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Developing Responsive ApplicationsSMB2 leasing in action

Client

Server

CreateFile( GENERIC_READ | GENERIC_WRITE )

Create completes

Granted lease

ReadFile

ReadFile completes.

Data is cached.

CloseHandle

Close is not sent out on wire.

CreateFile( GENERIC_READ | GENERIC_WRITE )

Cached handle is re-used.

WriteFile

Data is written to cache.

CreateFile( GENERIC_READ )

Create completes

WriteFile

Data is written to cache.


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Developing Responsive ApplicationsMore Windows 7 caching enhancements

  • Transparent cache

    • A secondary on-disk cache to augment the client’s in-memory cache

    • Uses the Windows offline files infrastructure.

    • Selectively enabled based on network latency and throughput.

  • BranchCache

    • A peer cache which works in conjunction with the “offline files” cache.

    • Uses hashes generated by the server to fetch data from peers.


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Developing Responsive ApplicationsWindows 7 BranchCache in action

Windows 7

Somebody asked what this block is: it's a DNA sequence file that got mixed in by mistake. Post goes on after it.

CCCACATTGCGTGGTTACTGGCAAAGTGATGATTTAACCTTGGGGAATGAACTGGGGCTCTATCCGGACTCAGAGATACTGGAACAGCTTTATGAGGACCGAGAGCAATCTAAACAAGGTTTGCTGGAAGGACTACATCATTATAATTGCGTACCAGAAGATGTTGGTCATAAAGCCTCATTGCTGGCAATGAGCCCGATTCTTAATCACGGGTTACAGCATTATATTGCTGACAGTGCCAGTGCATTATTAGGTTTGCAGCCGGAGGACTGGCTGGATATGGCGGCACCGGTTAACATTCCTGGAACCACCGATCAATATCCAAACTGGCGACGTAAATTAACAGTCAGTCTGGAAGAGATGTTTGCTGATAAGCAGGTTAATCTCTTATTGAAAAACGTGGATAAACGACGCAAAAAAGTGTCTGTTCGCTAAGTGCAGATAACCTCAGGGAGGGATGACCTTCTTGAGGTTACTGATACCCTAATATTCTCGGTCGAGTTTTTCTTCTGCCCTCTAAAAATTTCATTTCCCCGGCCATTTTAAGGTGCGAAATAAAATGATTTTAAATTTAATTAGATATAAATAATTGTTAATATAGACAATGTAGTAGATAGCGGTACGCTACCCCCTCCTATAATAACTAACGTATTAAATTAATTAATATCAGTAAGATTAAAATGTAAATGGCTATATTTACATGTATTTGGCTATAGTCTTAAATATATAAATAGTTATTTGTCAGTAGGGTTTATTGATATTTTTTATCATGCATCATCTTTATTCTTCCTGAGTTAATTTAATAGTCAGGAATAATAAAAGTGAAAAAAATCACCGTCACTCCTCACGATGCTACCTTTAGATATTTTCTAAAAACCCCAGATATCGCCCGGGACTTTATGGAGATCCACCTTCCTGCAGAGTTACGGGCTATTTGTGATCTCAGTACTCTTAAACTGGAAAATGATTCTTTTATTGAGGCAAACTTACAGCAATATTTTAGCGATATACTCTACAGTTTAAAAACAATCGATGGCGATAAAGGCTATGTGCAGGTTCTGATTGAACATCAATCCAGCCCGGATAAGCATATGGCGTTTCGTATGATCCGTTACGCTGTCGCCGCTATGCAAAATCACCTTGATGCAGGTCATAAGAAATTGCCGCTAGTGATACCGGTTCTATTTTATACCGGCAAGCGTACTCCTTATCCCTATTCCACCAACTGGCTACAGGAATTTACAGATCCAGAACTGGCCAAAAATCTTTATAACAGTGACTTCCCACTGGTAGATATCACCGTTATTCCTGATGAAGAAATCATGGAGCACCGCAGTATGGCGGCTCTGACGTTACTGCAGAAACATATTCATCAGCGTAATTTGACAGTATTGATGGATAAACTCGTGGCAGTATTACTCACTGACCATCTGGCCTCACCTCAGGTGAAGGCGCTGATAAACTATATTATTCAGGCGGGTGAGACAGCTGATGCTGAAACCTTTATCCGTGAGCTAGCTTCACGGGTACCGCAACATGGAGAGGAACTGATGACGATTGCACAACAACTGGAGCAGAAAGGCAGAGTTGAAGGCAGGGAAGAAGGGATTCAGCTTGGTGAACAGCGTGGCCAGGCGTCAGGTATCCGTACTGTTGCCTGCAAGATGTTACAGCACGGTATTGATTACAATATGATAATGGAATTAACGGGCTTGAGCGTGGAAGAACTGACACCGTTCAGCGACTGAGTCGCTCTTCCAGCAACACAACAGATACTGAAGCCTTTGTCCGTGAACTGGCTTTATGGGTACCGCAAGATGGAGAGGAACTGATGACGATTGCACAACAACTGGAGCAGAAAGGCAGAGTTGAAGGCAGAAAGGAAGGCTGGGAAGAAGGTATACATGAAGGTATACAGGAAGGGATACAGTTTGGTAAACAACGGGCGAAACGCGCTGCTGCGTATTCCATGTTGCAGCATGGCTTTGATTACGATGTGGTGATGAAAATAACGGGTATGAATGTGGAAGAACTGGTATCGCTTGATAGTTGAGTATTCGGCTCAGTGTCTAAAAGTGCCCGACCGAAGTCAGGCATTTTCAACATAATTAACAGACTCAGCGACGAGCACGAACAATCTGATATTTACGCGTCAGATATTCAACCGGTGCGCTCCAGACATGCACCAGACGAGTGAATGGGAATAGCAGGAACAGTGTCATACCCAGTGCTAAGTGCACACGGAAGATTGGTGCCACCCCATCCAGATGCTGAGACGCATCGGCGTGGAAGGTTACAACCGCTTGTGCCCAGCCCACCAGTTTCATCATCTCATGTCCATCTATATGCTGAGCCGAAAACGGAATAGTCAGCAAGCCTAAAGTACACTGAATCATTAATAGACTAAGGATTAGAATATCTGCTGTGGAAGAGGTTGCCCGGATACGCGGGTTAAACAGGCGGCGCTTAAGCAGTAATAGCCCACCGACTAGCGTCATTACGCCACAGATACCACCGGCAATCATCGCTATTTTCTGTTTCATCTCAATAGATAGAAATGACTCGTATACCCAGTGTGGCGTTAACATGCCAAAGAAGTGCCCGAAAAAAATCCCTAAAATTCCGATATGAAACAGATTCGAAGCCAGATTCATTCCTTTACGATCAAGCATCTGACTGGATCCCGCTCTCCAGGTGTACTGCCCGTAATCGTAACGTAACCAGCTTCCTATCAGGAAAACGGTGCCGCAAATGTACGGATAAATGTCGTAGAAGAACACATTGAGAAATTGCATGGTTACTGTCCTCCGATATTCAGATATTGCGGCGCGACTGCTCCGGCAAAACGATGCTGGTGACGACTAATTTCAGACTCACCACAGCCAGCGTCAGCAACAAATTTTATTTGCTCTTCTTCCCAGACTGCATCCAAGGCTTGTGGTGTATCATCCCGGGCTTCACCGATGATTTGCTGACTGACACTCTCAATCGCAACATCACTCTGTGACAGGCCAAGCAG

Server

First access to a file on the server pulls down the file over the slow WAN link

(WAN access)

High latency

Low-bandwidth

WAN link

Windows 7 Clients

Subsequent access from the same client is satisfied from the transparent cache (local machine access)

Second access to the same file from another user in the branch is satisfied from the peer (local subnet access)

Client 1

Client 2


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Developing Responsive ApplicationsApplication guidelines for effective caching

  • Avoid multiple open handles to the same file at the same time

    • Use the handle based APIs if possible

    • With SMB2 leasing, opening multiple handles on Windows 7 is no longer a problem

  • Make use of SMB “handle collapsing”.

    • Identical handles to the same file can be “collapsed” (same access mode, share mode and create options)

    • Particularly useful for SMB1 because a collapsed open implies that oplocks are not broken.


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Developing Responsive ApplicationsApplication guidelines for effective caching

  • Provide hints to the cache manager and the SMB redirector when opening the file